The important work of the teacher really is to think about teaching, to think about it all day, every day, and through the thinking to get better at the doing.
If public education is to be made right, the work will be done quietly by teachers. These will be teachers who spend considerable time, not just teaching, but thinking about teaching—about how to become better and better at the work they know to be important.
Yet teacher improvement often, and necessarily, is about someone else’s thoughts—a new curriculum handed down from school officials, a new way of discipline from a popular theorist, a new technology, a new textbook with the latest insight.
Experts do much good, but when they are used as stand-ins for the thinking teachers must do for themselves, damage is done. This is because the important work of the teacher really is to think about teaching, to think about it all day, every day, and through the thinking to get better at the doing. No new program can achieve this for teachers, no new theory, no latest fix. The work is just too complex to be captured this simply.
The work has its own way—a slow, hard, and persistent way that is best described as “mindfulness.” It begins with mental engagement in the classroom: when a lesson succeeds, considering why; when an assignment fails, uncovering causes; when a program falters, envisioning improvements. Teaching well means taking in events of the classroom, thinking about them, and learning.
But mindfulness goes deeper. It digs into the nooks and crannies of all school life, drawing strength from the intellectual context teachers build for themselves and for one another. Formal learning helps: the workshops teachers attend, the conferences they go to, the advanced degrees they earn. But the layering of a school’s intellectual context is far more intricate, far less amenable to planning and scheduling. It builds from questions teachers raise as they talk in hallways. It grows from practices observed as another’s and wisely adopted as one’s own. It feeds significantly from stories teachers tell one another about teaching, and thrives on helpful advice and shared confidences between teachers.
Even resting places, like the teachers’ lounge or after-school social gatherings, find a way to contribute. Here, communication of a different content flows richly and diversely: casual conversation, personal stories, relaxed humor, and sometimes really good discussion. From time to time, a teaching problem may get introduced, even resolved, or a school policy may get reformulated; but it’s the “other talk” that’s so important—talk of family, travel, books, movies, politics, the economy ... life. It’s this “other talk” that replenishes inner resources so necessary for teaching, resources like intellectual openness, personal connectedness, and motivation. When teachers momentarily set aside the classroom; when they allow themselves to think and talk on a wider plane of experience, they advance as models of learning and connect to the classroom in a larger way. Teachers celebrating together the wideness of life and learning can only mean good things for students.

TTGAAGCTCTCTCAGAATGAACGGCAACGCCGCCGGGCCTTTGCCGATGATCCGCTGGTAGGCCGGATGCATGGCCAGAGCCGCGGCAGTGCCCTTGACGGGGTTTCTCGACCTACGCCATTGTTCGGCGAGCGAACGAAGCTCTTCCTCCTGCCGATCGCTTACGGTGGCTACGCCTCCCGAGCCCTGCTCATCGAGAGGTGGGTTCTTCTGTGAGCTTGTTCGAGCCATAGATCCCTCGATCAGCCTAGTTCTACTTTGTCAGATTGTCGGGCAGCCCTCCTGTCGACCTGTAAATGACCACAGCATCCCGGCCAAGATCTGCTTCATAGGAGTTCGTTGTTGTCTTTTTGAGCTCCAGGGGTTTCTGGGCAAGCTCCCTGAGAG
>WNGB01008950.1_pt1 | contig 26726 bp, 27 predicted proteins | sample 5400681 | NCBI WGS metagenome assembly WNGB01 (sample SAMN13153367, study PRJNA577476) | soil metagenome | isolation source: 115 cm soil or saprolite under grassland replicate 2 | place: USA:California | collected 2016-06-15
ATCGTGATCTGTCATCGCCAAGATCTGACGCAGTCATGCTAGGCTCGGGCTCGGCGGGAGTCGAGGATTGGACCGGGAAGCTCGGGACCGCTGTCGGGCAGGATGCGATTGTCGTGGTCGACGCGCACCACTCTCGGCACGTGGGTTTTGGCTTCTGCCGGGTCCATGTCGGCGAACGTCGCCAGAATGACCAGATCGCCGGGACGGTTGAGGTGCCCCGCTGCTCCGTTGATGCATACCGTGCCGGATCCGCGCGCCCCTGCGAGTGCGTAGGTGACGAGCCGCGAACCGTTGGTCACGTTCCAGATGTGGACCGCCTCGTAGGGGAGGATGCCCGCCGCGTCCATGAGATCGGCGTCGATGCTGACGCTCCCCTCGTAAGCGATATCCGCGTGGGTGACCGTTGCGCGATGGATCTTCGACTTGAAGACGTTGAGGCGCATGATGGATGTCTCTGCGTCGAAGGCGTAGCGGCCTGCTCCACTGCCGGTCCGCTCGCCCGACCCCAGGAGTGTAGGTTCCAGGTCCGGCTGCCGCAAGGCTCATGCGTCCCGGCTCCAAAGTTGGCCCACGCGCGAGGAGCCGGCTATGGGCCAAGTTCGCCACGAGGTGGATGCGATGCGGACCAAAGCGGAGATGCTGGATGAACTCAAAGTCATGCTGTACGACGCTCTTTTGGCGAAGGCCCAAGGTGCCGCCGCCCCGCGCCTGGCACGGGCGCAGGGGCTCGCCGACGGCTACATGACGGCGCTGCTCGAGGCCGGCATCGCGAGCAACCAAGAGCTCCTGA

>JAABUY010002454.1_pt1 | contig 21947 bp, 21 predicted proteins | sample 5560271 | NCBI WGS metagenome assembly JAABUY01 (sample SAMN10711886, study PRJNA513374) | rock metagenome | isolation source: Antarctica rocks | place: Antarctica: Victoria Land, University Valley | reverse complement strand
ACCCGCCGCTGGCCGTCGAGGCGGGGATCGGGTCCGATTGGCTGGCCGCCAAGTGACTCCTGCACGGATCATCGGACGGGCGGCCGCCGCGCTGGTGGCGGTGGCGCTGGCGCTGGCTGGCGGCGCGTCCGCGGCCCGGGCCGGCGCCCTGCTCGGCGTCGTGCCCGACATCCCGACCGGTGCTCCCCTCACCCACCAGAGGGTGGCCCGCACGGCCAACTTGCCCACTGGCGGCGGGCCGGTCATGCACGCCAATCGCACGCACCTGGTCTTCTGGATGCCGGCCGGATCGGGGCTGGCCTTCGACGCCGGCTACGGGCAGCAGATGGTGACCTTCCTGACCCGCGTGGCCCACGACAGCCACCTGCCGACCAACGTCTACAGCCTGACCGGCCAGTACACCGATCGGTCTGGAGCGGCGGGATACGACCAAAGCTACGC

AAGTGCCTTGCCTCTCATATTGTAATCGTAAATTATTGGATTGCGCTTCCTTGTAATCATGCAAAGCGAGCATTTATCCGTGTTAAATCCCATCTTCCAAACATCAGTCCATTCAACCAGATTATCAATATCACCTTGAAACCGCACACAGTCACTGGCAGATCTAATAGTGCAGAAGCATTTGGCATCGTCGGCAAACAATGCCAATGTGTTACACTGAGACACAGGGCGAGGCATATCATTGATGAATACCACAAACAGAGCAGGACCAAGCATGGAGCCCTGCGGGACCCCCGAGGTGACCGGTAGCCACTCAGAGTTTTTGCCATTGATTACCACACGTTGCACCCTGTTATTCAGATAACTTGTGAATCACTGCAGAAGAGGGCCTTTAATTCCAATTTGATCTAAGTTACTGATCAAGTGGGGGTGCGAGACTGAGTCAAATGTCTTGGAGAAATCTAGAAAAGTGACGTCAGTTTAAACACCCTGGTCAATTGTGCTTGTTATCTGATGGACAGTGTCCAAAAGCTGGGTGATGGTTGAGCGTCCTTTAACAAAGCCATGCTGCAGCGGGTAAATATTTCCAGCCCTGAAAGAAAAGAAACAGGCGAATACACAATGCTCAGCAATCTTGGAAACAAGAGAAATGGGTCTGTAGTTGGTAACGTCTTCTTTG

Paradoxically, a school’s intellectual context grows most generously when teachers pull from the herd to define themselves individually as teachers. This effort represents ultimate mindfulness, thinking at its peak. Teachers on this path do much personal searching to find a best fit of self with teaching. They listen to the influencers, the leaders who direct, advise, and persuade. Nearer to home, they listen to colleagues. But they also pay close attention to themselves: to what they have success with, to what they enjoy, and to what makes them feel good about being a teacher.
Out of all the paying-attention, the trying-on and taking-off of many different ways, these teachers find their center, the personal space that is their very own. They change and adjust within this space, but they have found home. And from its safety, they prevail as examples of what the work of teaching is really about—looking and listening to others, yes, but most of all, a lot of thinking about the choices that are right for them. Teachers who go to the trouble of finding their individuality live forever in the memory of students. Think back to your own schooling and be grateful for the faces and voices memory offers up.
Teacher improvement is complex and contradicts much popular wisdom about how the process occurs. New programs don’t guarantee change, nor do added years of experience, advanced degrees, legislative mandates, or administrative coercion. Change comes when teachers are personally committed to the work of becoming better and better at teaching. And it comes most enduringly when that commitment exists in an open and thoughtful context that supports the work—a context built largely by teachers themselves, layer by layer.
Carolyn Bunting is a former public school administrator and university professor who now works as an education writer. She lives in Durham, N.C.